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Heart Health the Low Carb Way
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By Nina Nethery

If you have high blood pressure, you have a serious health problem -- one that you need to get under control as quickly as possible. The good news about high blood pressure is that it can be treated easily. If your blood pressure is moderately high (131 to 159 over 85 to 99), often weight loss and some lifestyle changes such as exercise and vitamin/mineral supplementation will do the trick. If your blood pressure is higher than that, you may need antihypertensive medication, but weight loss and lifestyle improvements can definitely still help. Even a small improvement in your blood pressure can have a big health payoff.

The controlled carbohydrate approach to weight loss is particularly effective in helping your blood pressure. You’ll lose weight steadily and easily on a diet that's naturally high in nutrients, low in trans fatty acids, and low in sugar. A controlled carb program also helps lower high blood sugar; and because high blood pressure and high blood sugar are very closely linked, you’ll help improve both health problems simultaneously.

The "deadly quartet" of risk factors for heart disease are upper body obesity, glucose intolerance, high triglyceride levels, and hypertension. Recent research points to hyperinsulinism -- the excessive production of insulin -- as the single root cause of all of these risk factors! If you have been abusing your body’s insulin system by eating highly refined and starchy carbohydrates, and if you are overweight, you may be heading for both diabetes and heart disease. Reducing your weight by controlling your carbohydrate consumption will help to restore your insulin system and your cardiovascular system to excellent health.

Many scientists now regard high triglycerides, high LDL ("bad" cholesterol) and low HDL ("good" cholesterol) as far more potent predictors of future coronary trouble than just total cholesterol level alone. You may have also heard of Syndrome X -- a popular buzzword for heart disease’s high-risk profile: hypertension along with high triglyceride levels and decreased HDL levels. For example, the ratio of high triglycerides and low HDL has been correlated to the incidence of hearth disease. Your heart-attack risk level can be lowered significantly when these problems are corrected. When you are following a low carb diet, you're following the very plan that corrects this entire syndrome while nourishing yourself with healthy foods.

You won't need to trim your weight down a lot to start seeing the heart-health benefits. Losing just 10 pounds will have a positive effect; losing 10 percent of your body weight will be even better. As a general rule, your systolic blood pressure (the higher number) will drop one point for every pound you lose. That means losing just 10 pounds could lower your blood pressure from the high normal range (130 to 139 over 85 to 89) back to normal (130 over 85 or lower). As your blood pressure drops, so does your risk of a heart attack or stroke.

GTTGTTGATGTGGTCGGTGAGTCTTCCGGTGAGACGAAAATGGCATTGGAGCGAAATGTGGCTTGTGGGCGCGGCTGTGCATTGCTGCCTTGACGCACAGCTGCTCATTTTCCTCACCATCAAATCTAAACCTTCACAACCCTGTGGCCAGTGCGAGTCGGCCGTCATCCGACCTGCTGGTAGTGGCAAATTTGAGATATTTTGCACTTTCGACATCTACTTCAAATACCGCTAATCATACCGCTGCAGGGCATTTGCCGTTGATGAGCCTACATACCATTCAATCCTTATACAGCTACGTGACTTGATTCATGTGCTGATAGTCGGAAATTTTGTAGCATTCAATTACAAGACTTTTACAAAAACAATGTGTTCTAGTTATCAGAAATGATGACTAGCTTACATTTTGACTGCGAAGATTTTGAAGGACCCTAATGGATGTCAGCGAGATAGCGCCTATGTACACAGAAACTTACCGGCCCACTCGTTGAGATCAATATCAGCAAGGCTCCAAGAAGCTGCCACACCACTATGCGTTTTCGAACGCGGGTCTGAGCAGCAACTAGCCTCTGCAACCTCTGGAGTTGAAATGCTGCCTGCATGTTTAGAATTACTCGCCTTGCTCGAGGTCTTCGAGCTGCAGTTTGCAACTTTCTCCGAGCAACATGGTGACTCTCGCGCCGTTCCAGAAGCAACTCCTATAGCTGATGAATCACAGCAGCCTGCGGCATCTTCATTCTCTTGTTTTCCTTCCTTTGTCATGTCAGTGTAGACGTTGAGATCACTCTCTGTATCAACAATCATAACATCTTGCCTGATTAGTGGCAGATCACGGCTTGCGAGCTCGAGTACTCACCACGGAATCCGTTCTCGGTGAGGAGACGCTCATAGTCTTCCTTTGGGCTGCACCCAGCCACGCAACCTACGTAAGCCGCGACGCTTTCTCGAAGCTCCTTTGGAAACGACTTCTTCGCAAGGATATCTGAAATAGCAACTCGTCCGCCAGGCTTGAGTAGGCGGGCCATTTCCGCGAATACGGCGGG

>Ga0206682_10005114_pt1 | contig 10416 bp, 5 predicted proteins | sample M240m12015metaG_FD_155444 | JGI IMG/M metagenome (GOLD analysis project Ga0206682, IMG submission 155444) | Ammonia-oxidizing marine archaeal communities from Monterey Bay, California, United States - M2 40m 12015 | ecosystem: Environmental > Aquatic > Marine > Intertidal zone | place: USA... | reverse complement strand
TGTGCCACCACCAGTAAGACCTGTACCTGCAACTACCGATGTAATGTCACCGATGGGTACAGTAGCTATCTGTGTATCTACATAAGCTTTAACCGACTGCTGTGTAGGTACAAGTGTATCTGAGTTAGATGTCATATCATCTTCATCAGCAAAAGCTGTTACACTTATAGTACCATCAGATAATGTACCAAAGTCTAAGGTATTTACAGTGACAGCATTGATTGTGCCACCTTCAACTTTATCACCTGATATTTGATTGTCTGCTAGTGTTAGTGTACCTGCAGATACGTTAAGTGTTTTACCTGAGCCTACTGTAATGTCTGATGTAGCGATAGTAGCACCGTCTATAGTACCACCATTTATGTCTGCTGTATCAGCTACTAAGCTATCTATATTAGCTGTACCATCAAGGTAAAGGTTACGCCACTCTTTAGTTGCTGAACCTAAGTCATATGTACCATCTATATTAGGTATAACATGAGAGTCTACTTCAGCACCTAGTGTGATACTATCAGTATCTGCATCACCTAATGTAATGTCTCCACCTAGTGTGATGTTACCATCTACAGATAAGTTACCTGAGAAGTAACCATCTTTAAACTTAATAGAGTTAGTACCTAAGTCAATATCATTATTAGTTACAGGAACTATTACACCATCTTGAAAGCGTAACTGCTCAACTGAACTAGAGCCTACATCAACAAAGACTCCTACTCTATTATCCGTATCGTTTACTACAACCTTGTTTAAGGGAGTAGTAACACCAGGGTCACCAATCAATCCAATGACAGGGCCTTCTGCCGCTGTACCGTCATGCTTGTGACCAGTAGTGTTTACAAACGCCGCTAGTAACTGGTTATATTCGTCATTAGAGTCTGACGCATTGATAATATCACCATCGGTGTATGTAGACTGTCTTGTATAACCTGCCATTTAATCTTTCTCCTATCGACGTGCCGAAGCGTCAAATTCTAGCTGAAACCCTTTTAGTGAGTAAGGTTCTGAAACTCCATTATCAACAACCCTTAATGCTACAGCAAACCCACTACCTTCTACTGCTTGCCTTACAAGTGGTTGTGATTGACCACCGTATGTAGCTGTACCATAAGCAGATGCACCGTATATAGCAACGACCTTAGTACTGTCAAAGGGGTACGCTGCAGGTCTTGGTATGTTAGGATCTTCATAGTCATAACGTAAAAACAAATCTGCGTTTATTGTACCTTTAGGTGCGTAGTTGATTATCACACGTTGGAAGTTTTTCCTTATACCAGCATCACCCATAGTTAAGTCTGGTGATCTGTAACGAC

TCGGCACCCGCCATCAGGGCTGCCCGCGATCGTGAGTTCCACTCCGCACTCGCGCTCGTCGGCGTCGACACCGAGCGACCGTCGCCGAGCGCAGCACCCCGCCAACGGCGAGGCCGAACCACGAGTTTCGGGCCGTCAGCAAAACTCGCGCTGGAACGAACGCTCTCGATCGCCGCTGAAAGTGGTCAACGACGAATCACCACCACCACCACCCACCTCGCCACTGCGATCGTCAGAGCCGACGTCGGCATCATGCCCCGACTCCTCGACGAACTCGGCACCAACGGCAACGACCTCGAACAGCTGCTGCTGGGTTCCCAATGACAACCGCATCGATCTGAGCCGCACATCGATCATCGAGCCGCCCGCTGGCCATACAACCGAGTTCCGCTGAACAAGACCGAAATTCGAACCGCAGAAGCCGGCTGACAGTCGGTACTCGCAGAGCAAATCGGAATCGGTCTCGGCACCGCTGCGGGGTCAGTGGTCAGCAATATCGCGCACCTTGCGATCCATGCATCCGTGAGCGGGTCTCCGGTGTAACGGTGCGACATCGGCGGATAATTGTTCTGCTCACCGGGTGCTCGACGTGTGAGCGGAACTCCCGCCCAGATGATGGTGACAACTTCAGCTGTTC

By adding lots of fresh vegetables and nuts to your diet -- exactly what you do on low-carb -- you’ll be getting more of the naturally-occurring minerals -- potassium, magnesium and calcium -- which have been shown to help lower blood pressure.

Another important way to protect your heart health is to avoid Trans Fats -- the transformed fats such as margarine and hydrogenated fats found in most highly processed baked goods and junk food. These unnatural fats are manufactured by heating vegetable oils to very high temperatures and bombarding them with hydrogen gas to make them more stable and give them a longer shelf life. Recent studies have shown that the incidence of heart disease is much higher in individuals who have a high intake of trans fats.

What can you expect when you have been diligently following a low carb diet for several weeks? Your total cholesterol will probably go down -- that's the most common result -- but even if it doesn't or if it increases slightly, your ratio of HDL ("good" cholesterol) to LDL ("bad" cholesterol) will get better, and so will your ratio of triglycerides to HDL. Those ratios are the most significant predictors of a future coronary event. And if you were progressing toward diabetes -- one of the grand gateways to heart disease -- the improvements in your blood-sugar and insulin levels should astonish and delight your physician.

Note: Much of the information for this article came from the Atkins Center website, www.Atkins.com. Please visit this site for more information. LoCarbDiner.com is a certified Atkins Retail store.